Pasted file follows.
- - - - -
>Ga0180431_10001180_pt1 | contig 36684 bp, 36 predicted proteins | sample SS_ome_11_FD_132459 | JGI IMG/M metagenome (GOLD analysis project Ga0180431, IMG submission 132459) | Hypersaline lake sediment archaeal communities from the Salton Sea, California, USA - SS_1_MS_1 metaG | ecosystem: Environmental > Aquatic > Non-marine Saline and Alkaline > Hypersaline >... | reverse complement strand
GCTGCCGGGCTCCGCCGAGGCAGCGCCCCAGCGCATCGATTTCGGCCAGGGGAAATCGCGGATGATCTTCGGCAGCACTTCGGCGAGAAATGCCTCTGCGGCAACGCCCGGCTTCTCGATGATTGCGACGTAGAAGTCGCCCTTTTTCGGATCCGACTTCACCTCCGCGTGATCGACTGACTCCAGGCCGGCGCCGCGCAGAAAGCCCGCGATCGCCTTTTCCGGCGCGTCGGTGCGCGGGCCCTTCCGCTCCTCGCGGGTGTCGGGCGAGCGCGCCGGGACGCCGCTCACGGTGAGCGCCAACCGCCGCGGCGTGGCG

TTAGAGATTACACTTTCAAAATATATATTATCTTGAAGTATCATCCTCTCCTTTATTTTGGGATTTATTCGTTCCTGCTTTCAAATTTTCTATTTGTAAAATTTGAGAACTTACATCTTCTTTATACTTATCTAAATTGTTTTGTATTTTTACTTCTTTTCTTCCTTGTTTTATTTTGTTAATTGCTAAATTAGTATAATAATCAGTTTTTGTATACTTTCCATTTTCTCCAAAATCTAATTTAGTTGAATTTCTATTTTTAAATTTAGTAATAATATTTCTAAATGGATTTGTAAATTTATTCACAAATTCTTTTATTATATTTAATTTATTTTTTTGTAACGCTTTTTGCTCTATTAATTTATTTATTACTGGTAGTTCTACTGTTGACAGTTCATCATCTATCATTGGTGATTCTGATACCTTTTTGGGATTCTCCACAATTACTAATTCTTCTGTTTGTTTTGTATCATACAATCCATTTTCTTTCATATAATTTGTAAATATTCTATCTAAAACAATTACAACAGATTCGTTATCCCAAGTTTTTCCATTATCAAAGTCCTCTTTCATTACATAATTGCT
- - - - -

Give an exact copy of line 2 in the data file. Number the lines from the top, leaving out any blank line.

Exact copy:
GCTGCCGGGCTCCGCCGAGGCAGCGCCCCAGCGCATCGATTTCGGCCAGGGGAAATCGCGGATGATCTTCGGCAGCACTTCGGCGAGAAATGCCTCTGCGGCAACGCCCGGCTTCTCGATGATTGCGACGTAGAAGTCGCCCTTTTTCGGATCCGACTTCACCTCCGCGTGATCGACTGACTCCAGGCCGGCGCCGCGCAGAAAGCCCGCGATCGCCTTTTCCGGCGCGTCGGTGCGCGGGCCCTTCCGCTCCTCGCGGGTGTCGGGCGAGCGCGCCGGGACGCCGCTCACGGTGAGCGCCAACCGCCGCGGCGTGGCG